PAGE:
7. We are planning on doing small scale grains at our place. we have been reading the little house on the prairie books as a family here, and I must say that I like the idea of the hand threshing and winnowing etc. Its a process but I think its that sort of meditative work that can be good for us to do, you just wouldn’t want to spend a lifetime doing just it. Oh, and nothing wrong with plaits and skirts 😉

  8. Hi
    I agree with the comments about small scale grain growing being an important part of food production. Coincidentally, i was just communicating with John Letts, who Harry is working with, as I’m looking for old varieties of grain to grow using the Bonfils method, which I’m currently experimenting with. John and I both scythe, which takes care of the harvesting, it’s the rest of the process that I need to find out more about. Good Luck
    Deano

  9. Hi Kirsten.
    Having recently communicated with Graham Bell, who was involved with the production of ‘The Harmonious Wheatsmith’, and Patrick Whitefield, from whom I first learned of the Bonfils method, it seems that it hasn’t been proved by anybody else. I would probably have stuck to the basic method if I had known this back in June, instead of adding other elements. Now I’m just curious to see where it leads to.

  10. Some grains are easier to harvest than others. Maize and sunflower need no machinery for small scale plots other than hands and a sharp knife or machete. I cut the stalks for food for my goats. Perfect grains / seed for human or animal feed or small scale oil production.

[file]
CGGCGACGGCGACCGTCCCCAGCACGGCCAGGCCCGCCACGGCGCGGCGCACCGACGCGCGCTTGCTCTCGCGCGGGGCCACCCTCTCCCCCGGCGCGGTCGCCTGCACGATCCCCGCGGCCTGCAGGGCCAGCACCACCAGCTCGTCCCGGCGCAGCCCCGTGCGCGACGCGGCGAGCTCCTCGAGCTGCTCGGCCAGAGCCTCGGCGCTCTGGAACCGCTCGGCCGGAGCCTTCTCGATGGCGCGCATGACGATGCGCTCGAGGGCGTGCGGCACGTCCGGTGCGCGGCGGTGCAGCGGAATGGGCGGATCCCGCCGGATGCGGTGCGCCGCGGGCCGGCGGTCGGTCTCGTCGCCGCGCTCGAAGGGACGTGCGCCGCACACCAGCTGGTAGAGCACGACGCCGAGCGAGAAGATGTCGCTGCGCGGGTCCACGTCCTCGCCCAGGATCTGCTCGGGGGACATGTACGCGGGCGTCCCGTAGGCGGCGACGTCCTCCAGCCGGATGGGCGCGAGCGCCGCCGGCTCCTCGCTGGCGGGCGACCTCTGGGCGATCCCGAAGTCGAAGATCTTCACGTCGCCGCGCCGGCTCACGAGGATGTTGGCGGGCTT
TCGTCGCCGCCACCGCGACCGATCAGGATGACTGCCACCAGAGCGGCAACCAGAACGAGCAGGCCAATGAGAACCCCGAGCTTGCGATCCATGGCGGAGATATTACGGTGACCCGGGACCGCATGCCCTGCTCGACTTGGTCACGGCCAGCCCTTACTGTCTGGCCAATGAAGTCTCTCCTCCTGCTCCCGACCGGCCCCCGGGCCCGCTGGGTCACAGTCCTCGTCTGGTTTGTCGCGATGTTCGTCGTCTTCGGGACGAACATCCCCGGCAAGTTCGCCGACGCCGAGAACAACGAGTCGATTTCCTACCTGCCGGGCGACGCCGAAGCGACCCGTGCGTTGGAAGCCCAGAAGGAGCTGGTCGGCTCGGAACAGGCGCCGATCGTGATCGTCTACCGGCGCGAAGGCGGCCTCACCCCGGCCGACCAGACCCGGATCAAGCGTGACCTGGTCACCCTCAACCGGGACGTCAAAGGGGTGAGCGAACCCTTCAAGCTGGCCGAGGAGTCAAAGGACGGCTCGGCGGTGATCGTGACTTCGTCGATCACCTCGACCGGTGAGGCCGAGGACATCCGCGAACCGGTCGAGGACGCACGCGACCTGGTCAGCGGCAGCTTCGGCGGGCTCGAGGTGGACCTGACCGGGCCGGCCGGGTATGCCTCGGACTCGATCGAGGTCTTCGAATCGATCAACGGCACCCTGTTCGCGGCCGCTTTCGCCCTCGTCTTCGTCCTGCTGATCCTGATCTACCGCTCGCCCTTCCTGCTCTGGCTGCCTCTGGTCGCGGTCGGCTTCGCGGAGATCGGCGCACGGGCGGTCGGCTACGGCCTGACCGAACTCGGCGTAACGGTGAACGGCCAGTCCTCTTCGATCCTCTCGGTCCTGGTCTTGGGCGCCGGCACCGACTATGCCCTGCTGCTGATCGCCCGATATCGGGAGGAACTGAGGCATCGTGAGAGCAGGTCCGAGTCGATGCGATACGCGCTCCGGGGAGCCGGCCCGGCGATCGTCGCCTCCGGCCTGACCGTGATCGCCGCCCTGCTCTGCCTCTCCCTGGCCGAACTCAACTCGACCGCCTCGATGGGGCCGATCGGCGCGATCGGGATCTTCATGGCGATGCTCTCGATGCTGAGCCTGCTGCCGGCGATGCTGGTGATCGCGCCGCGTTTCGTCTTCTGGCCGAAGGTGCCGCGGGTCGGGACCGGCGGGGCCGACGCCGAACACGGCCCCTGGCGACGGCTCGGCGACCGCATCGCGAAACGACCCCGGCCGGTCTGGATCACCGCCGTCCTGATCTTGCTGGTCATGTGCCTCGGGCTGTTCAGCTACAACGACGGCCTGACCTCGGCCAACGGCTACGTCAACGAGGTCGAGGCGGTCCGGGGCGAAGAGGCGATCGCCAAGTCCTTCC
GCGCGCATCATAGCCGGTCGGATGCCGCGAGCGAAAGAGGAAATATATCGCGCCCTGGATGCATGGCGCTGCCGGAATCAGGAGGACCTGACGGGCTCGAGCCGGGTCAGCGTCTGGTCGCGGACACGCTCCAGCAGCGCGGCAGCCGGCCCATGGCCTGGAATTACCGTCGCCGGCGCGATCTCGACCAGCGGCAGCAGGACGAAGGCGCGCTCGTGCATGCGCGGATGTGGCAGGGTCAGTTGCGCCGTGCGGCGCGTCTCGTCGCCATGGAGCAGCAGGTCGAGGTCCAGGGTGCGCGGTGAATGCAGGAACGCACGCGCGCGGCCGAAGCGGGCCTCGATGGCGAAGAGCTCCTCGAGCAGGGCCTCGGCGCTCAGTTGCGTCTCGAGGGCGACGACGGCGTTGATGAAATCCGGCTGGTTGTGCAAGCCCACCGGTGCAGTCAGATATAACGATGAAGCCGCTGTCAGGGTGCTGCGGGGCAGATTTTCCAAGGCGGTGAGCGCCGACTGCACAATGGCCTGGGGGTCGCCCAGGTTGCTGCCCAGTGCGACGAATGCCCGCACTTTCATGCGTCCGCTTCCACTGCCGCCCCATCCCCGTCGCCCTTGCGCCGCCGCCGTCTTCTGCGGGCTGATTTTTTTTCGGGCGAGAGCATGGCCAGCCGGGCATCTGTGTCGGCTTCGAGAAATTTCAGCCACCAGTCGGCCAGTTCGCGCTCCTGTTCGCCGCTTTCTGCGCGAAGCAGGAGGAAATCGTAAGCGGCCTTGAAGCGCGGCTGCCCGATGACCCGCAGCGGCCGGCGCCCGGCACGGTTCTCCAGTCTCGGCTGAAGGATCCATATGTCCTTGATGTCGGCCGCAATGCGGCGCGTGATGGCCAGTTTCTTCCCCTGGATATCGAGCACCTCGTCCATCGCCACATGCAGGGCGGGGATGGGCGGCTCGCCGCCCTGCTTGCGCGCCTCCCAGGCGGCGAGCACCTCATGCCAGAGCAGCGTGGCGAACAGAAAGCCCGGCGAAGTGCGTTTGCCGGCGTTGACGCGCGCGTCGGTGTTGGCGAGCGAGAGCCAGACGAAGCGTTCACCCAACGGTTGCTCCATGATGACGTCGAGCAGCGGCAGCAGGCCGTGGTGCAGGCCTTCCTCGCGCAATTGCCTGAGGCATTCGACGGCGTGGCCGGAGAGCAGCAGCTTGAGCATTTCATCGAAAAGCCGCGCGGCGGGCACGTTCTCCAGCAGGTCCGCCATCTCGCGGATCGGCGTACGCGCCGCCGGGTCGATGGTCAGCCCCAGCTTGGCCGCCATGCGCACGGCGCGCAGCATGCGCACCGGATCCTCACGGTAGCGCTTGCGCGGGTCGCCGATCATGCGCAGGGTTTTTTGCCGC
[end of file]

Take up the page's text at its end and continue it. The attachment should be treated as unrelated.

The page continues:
11. Really, Don’t over think it or be afraid of some labor, and dont think you need to spend money! I planted .133546 hectare in barley. Once ready I threshed it by rolling it under foot on top of hardware cloth collecting the seeds and blowing the rest of the chaff away using a shop vac hooked up backwards. It took a week of working in my spare time, but in the end I had almost 60 five gallon buckets of grain and enough straw to mulch the field very nicely. Some people would argue that is to much work, but these same people work their life away doing what the must to make money then pay someone for a place to get exercise.

    1. To those of you in Australia looking for heritage wheat grains, I contacted the Tamworth Seed Bank and got some small samples from them. They are in 10gm packets, but as I’m only looking to do experimental patches to trial the Bonfils-Fukuoka method for winter wheat, they were more than enough for me. I’ve just put in my first plot of Square Head Master late last month, but I also received some Black Winter Emmer, Red Winter Spelt, and several others that I hope to trial in additional plots next year. I’ll be logging the results of the experiment on my blog, oakhavenpolyfarm.com, and our Facebook page of the same name.

  12. Chinese manufacturers make a huge range of small grain harvesters at very competitive prices. A machine that would be suitable for small areas down to 100-200 hectares will cost around A$12,500 CIF, Fremantle. Certainly there are port charges and Australian duties to pay but you could have it on farm for less than A$17,000.